We were super intrigued at their list of tasting vinegars, and the cocktail Loren adopted as his poison had tequila with Som honey drinking vinegar, fresh-squeezed grapefruit and lime. It was super tasty. Kristen’s drink was called Khing & I, made with Mekhong (Thai whiskey), lime and ginger syrup.
We were notified that our table was ready just in time to save Kristen from ordering another drink, so we went back across the street and sat down to a delicious dinner. The unique plates are not your normal Thai dishes, but deliciously different creations that are inspired by Thai street-vendor fare, Chiang Mai (Northern) cuisine, or Burmese cuisine, to name a few. The server explained most menu items are meant to be shared, so at his instruction we felt okay about ordering three plates: a duck dish, a pork belly dish, and the most popular dish: the spicy fish-sauce chicken wings. Even though we’d only just begun to scratch the surface after half an hour, we were both stuffed, so we packaged up the wings and felt good about leaving Portland before overdoing it.
But... We caved, and couldn’t pass up one last stop along our Portland culinary extravaganza, this time for dessert. Voodoo Doughnuts is a super-hipster Portland mainstay (its tagline is “good things come in pink boxes”), which has become a tourist destination; when we drove by their flagship location near Burnside Bridge downtown, there were at least a hundred excited patrons lined up down the sidewalk (similar to Georgetown Cupcake in DC).
Luckily Kristen remembered that they have a second location. We ended up waiting in line for a shorter amount of time than it took for us to decide from the dozens of doughnut kinds. We eventually settled on two: one chocolate cake doughnut with pink frosting, topped with coconut and peanut butter; the other a large rectangular doughnut topped with maple frosting and bacon. (Yes, bacon! Remember, it was International Bacon Day! We were just doing our part.) Mmmm, sugary fried gluten, so unhealthy but so delicious! We could only handle a few nibbles each, and then re-wrapped them, adding the package to our cache of leftovers for later consumption. It’s kind of ironic how healthy the day started off, but how easily we slipped off the bandwagon into progressively more unhealthy splurges. Well, you only live once.
We had our eyes on our next big destination, Olympic National Park, so we drove into the night, crossing into Washington state, and eventually found ourselves a campsite at Lewis & Clark State Park for the night. It was pretty standard, though we swear a nearby campground neighbor may have been the lead singer of the Kings of Leon - some guy was belting songs out so confidently and perfectly, we sat back and wondered if it could be him. Though, our next-door neighbor wasn’t quite so happy: their 10-ish-year old son comically said, “Quiet down now” in a southern accent just loud enough for us to hear.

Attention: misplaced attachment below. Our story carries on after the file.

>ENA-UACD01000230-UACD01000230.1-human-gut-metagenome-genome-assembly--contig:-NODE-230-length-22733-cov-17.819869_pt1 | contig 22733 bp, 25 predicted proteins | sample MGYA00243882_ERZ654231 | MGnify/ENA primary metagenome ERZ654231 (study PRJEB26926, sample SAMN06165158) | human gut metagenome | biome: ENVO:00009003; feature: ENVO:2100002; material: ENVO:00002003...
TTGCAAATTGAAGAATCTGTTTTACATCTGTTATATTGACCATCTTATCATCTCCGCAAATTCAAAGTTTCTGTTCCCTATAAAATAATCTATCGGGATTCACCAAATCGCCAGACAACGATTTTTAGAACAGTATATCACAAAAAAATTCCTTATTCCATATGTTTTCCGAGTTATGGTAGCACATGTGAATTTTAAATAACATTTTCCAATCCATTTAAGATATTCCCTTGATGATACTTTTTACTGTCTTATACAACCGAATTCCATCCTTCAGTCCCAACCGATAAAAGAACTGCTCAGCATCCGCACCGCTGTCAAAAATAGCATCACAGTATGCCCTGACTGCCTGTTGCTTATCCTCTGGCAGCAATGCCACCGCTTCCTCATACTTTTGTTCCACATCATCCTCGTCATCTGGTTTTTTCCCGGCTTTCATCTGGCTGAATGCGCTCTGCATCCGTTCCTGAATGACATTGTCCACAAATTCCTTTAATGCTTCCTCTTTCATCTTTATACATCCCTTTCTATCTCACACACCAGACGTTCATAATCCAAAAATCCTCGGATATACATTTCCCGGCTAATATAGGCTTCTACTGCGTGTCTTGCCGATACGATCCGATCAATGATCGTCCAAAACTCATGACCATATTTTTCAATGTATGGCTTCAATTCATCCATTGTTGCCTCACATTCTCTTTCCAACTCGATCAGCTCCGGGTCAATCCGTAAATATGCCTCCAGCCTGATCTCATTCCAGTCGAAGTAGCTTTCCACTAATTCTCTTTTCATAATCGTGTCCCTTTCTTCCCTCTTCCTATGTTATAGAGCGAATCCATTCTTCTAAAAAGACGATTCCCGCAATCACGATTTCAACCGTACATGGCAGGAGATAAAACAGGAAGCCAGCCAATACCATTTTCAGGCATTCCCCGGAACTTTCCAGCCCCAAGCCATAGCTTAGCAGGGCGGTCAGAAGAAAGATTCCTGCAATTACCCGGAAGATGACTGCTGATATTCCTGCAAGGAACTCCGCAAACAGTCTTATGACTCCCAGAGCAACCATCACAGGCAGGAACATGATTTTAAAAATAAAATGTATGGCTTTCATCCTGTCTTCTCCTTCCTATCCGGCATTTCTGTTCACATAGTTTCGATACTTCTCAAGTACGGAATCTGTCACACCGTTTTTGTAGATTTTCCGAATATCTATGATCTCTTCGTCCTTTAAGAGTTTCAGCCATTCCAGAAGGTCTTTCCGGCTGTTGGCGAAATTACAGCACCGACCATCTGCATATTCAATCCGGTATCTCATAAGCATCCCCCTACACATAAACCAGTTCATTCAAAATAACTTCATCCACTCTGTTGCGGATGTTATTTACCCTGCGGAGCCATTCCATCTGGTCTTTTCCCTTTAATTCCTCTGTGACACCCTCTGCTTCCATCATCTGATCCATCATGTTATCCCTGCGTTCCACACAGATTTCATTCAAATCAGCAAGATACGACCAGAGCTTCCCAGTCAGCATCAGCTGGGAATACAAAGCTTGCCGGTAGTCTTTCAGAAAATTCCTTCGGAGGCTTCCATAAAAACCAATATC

Eugene offered us two things we desperately needed: coffee and wifi, courtesy of a cafe called Perk. Afterwards, we drove around a few neighborhoods, and once we didn’t get that warm cozy feeling from the town, we made a snap decision to head north to a campground near Corvallis, rather than stick around and have dinner in Eugene. (Sorry, Eugene. We’ll give you another chance someday.)
We barely got to see Corvallis but what we saw, we really really liked. We paid a visit to Trader Joe’s to stock up for the night, before driving to the nearby Mary’s Peak, where we were by now confident that we’d find a camp spot. And we were right! We were the second group into the 6-spot, tents-only campground. We cooked some of Trader Joe’s pre-marinated tri-tip steak with some roasted veggies. Another campfire cuisine success, and we even had some steak leftover for breakfast!
Boy did we need a hot breakfast the next morning. It got pretty chilly that night, probably low 40s, and the steak and eggs certainly hit the spot. We chatted it up with the ranger who came around, and he recommended the views from the top of Mary’s Peak (the tallest peak in the Cascade range), which we’d already planned on doing before leaving, but about which we were now even more excited.
Even though it wasn’t a totally clear morning, we were able to see the amazingness of Mount Hood and several other peaks. Apparently on a really clear day, you can see for about 500 miles. Other perks of the hike: it felt great to have a morning hike to get the blood flowing, and enjoy the warm sun at the top of the peak.
From lava fields to thick forests, Central Oregon seems pretty wild. We were also starting to resemble wild things: it’d been a handful of days since our last shower (in San Francisco)... we were in desperate need of some running water. On a whim, Loren pulled the car off the scenic road along the Mackenzie River at Silver Creek Boat Landing, with a semi-formed idea of bathing in the water. We changed into our swimsuits and hobbled down the boat launch to the shore where we tested the water. Frigid. Kristen was the first to dunk and Loren quickly followed. There are few things that take the wind out of you like cold water. It was instant relief to step out of the water, where we sudsed up while shivering. The second time into the water to wash off the soap didn’t seem quite as bad but it was still worth it to keep contact with that water to a minimum!
Now that we were clean and wide awake, Loren noticed some plentiful blackberry thickets, and went to town gathering as many as he could. These were perfect, big, ripe blackberries.
We ended up with at least a pound (filling both camping mugs we had) which would’ve cost at least $10 back east at Whole Foods, and immediately put them to good use by mixing them with sliced banana, cottage cheese (from Redwoods National Park grocer) and honey (purchased in Sedona). Best lunch yet. Central Oregon, you’re too generous!